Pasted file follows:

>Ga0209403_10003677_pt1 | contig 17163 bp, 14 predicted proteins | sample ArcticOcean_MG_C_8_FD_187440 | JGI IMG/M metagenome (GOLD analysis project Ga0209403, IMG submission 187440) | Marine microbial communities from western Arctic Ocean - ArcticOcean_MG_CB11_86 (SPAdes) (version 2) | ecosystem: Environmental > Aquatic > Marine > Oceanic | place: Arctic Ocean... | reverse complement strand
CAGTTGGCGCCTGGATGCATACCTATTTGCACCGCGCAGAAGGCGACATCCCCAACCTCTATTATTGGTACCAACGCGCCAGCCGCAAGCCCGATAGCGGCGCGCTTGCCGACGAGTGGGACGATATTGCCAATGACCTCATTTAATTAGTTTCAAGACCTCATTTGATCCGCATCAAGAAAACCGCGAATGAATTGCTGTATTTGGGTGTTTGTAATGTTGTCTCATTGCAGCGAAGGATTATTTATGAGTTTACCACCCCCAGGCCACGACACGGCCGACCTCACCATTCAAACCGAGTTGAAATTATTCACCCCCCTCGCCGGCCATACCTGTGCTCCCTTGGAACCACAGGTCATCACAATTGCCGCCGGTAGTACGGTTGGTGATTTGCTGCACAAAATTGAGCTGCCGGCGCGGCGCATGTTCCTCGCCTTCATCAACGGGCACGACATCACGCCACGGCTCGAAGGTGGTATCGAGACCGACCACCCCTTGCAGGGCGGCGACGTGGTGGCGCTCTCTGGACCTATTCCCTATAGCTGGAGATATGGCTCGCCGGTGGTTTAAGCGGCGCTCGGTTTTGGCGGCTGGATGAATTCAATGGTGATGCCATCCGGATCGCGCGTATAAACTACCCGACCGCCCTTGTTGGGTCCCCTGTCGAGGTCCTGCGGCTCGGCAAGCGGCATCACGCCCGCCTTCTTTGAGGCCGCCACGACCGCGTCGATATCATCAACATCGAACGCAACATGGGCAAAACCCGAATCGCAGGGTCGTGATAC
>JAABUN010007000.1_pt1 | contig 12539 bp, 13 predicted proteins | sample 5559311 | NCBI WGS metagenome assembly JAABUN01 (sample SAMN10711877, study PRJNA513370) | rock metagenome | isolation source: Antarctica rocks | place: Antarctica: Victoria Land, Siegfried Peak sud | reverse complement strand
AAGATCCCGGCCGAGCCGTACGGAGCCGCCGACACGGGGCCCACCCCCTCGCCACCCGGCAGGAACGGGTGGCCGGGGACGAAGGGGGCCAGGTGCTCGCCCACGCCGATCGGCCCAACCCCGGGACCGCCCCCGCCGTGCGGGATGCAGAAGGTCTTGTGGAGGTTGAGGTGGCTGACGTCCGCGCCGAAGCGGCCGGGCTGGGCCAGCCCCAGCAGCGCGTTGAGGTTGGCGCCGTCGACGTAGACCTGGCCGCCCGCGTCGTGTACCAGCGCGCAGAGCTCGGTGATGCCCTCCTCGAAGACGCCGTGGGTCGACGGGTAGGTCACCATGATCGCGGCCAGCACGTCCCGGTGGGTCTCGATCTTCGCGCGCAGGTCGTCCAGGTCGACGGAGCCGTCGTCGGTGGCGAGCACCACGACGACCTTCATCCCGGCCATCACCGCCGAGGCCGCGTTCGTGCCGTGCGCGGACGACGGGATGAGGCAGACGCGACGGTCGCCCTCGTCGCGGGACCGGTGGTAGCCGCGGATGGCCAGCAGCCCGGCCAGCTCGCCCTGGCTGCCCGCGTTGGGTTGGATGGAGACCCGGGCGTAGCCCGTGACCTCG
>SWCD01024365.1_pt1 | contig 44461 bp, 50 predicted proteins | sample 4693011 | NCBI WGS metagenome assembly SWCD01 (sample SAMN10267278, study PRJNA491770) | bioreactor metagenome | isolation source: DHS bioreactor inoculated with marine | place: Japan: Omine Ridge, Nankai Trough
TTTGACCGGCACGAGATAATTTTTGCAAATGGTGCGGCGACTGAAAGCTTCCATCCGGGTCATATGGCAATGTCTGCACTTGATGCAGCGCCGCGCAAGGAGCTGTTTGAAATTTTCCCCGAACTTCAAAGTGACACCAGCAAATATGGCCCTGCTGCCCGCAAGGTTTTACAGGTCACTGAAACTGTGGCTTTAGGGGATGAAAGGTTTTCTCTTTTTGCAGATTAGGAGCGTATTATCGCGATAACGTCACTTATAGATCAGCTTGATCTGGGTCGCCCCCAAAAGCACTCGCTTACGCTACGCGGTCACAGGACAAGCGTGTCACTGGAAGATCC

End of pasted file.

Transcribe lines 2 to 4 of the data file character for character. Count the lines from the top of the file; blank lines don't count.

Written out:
CAGTTGGCGCCTGGATGCATACCTATTTGCACCGCGCAGAAGGCGACATCCCCAACCTCTATTATTGGTACCAACGCGCCAGCCGCAAGCCCGATAGCGGCGCGCTTGCCGACGAGTGGGACGATATTGCCAATGACCTCATTTAATTAGTTTCAAGACCTCATTTGATCCGCATCAAGAAAACCGCGAATGAATTGCTGTATTTGGGTGTTTGTAATGTTGTCTCATTGCAGCGAAGGATTATTTATGAGTTTACCACCCCCAGGCCACGACACGGCCGACCTCACCATTCAAACCGAGTTGAAATTATTCACCCCCCTCGCCGGCCATACCTGTGCTCCCTTGGAACCACAGGTCATCACAATTGCCGCCGGTAGTACGGTTGGTGATTTGCTGCACAAAATTGAGCTGCCGGCGCGGCGCATGTTCCTCGCCTTCATCAACGGGCACGACATCACGCCACGGCTCGAAGGTGGTATCGAGACCGACCACCCCTTGCAGGGCGGCGACGTGGTGGCGCTCTCTGGACCTATTCCCTATAGCTGGAGATATGGCTCGCCGGTGGTTTAAGCGGCGCTCGGTTTTGGCGGCTGGATGAATTCAATGGTGATGCCATCCGGATCGCGCGTATAAACTACCCGACCGCCCTTGTTGGGTCCCCTGTCGAGGTCCTGCGGCTCGGCAAGCGGCATCACGCCCGCCTTCTTTGAGGCCGCCACGACCGCGTCGATATCATCAACATCGAACGCAACATGGGCAAAACCCGAATCGCAGGGTCGTGATAC
>JAABUN010007000.1_pt1 | contig 12539 bp, 13 predicted proteins | sample 5559311 | NCBI WGS metagenome assembly JAABUN01 (sample SAMN10711877, study PRJNA513370) | rock metagenome | isolation source: Antarctica rocks | place: Antarctica: Victoria Land, Siegfried Peak sud | reverse complement strand
AAGATCCCGGCCGAGCCGTACGGAGCCGCCGACACGGGGCCCACCCCCTCGCCACCCGGCAGGAACGGGTGGCCGGGGACGAAGGGGGCCAGGTGCTCGCCCACGCCGATCGGCCCAACCCCGGGACCGCCCCCGCCGTGCGGGATGCAGAAGGTCTTGTGGAGGTTGAGGTGGCTGACGTCCGCGCCGAAGCGGCCGGGCTGGGCCAGCCCCAGCAGCGCGTTGAGGTTGGCGCCGTCGACGTAGACCTGGCCGCCCGCGTCGTGTACCAGCGCGCAGAGCTCGGTGATGCCCTCCTCGAAGACGCCGTGGGTCGACGGGTAGGTCACCATGATCGCGGCCAGCACGTCCCGGTGGGTCTCGATCTTCGCGCGCAGGTCGTCCAGGTCGACGGAGCCGTCGTCGGTGGCGAGCACCACGACGACCTTCATCCCGGCCATCACCGCCGAGGCCGCGTTCGTGCCGTGCGCGGACGACGGGATGAGGCAGACGCGACGGTCGCCCTCGTCGCGGGACCGGTGGTAGCCGCGGATGGCCAGCAGCCCGGCCAGCTCGCCCTGGCTGCCCGCGTTGGGTTGGATGGAGACCCGGGCGTAGCCCGTGACCTCG